Walk: Hood Distance: 4 miles, yoga stretch
So the other day (November 15 to be exact) the artist Wayne Thiebaud turned 100.
Remarkable but perhaps appropriate for a man whose art is as 100% American as apple pie. Lemon chiffon pie, actually. He particularly loves those, has painted them often and has said about them "the white top, with its burnt edges, is like a snow bank with the sun shining through."
|Wayne Thiebaud (b. 1920), Lemon Meringue Pie, 1964|
And that love for his images - from diner food and utensils, to farm and cityscapes, to portraits of the daily things, people and animals in his life - shines through every one of his works. Something in the simple directness of his presentations is deeply stirring. Partly this comes from his respect for the classical fundamentals of art: the flat geometry of triangles, rectangles, circles cones, the deep shadows created by light and perspective, the kind of energy you can impart with color and brushwork.
But what really shines through is Wayne Thiebaud himself.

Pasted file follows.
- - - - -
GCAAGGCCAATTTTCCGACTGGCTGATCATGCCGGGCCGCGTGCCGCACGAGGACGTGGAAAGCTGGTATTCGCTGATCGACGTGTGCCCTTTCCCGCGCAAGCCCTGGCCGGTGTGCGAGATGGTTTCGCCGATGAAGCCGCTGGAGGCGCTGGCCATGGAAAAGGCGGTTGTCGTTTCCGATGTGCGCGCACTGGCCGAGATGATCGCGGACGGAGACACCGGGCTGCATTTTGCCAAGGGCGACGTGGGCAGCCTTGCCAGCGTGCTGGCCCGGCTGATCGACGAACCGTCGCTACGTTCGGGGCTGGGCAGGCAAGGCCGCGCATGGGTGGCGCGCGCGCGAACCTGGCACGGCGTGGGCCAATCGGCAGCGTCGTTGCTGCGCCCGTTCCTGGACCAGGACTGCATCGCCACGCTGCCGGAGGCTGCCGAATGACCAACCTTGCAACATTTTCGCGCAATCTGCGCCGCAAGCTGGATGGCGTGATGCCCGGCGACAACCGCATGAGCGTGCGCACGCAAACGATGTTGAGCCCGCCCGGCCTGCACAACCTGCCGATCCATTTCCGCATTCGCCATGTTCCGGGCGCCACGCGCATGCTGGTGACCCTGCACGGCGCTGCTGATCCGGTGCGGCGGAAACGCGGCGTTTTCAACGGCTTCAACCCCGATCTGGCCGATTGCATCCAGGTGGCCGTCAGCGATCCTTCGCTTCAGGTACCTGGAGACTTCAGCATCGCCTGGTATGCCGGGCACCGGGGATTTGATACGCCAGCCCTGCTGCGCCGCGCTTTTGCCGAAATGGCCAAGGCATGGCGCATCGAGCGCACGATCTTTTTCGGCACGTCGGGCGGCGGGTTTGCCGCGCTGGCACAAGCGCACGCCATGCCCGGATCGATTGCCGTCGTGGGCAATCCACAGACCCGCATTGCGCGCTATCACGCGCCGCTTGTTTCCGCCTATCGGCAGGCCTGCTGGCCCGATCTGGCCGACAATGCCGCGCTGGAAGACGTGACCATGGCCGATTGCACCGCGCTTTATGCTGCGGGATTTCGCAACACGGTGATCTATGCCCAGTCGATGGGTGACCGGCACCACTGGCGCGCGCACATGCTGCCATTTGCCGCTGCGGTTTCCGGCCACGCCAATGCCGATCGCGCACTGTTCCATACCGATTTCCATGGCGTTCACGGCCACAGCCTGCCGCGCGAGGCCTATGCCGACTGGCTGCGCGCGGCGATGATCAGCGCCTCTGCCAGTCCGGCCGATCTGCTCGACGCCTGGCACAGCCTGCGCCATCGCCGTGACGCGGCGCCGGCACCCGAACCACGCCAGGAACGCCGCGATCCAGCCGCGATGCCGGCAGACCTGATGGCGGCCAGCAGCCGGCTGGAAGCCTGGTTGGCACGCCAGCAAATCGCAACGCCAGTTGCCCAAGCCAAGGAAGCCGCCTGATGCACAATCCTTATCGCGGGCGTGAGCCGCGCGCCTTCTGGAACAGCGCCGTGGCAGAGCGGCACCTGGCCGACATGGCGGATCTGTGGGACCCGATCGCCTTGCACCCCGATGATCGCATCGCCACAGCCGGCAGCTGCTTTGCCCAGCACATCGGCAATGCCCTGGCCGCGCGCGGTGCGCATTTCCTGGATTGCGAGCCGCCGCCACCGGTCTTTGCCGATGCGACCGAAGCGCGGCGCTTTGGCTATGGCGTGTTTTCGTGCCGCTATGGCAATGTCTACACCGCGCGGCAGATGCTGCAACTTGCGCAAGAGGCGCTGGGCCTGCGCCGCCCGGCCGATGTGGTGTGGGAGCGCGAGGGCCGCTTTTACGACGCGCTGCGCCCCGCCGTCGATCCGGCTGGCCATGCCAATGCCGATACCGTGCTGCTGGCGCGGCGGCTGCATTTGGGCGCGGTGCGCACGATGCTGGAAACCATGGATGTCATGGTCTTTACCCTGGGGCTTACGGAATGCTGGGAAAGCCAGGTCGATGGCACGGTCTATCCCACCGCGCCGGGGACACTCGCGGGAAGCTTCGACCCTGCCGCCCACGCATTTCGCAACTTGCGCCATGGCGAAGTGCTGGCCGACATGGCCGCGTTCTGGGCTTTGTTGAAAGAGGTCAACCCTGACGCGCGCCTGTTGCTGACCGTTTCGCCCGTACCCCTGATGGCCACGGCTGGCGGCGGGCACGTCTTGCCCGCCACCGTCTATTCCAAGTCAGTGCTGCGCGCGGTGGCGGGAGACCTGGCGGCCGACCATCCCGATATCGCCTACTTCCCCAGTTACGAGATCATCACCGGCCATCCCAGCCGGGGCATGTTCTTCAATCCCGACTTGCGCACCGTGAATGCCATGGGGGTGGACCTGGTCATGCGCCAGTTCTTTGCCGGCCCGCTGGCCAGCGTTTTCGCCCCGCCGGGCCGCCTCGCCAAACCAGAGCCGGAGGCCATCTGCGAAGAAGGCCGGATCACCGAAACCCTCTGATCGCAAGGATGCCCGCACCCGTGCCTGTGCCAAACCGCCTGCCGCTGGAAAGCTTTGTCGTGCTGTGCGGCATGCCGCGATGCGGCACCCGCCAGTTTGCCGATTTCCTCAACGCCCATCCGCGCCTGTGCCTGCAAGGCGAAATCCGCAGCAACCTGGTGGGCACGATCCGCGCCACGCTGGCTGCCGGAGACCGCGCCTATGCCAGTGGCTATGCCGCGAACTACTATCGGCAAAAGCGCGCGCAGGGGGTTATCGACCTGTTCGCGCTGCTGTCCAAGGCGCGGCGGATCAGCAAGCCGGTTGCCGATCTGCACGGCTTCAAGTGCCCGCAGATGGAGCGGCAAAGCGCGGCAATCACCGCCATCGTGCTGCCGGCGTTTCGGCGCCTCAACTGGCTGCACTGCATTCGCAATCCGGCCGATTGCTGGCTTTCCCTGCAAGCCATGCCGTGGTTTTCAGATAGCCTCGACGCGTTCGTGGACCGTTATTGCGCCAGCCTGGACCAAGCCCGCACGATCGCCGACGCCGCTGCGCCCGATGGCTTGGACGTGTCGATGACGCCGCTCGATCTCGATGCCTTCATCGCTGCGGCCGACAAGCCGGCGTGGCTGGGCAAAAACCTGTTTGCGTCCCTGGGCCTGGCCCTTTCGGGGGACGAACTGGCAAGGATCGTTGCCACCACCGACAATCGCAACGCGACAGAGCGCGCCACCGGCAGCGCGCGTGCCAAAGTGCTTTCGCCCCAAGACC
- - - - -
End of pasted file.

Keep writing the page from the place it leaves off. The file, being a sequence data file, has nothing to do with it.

He still attends as many of the openings and tribute occasions as he can make so Ciwt has enjoyed the pleasure of a bit of Thiebaud's kind, dignified and softly sparkling presence. His first and long time art dealer until his death, Allan Stone, paints a lovely fuller picture of the man: "I have had the pleasure of friendship with a complex and talented man, a terrific teacher and cook, the best raconteur in the west with a spin serve, and a great painter whose magical touch is exceeded only by his genuine modesty and humility. Thiebaud's dedication to painting and his pursuit of excellence inspire all who are lucky enough to come in contact with him. He is a very special man."
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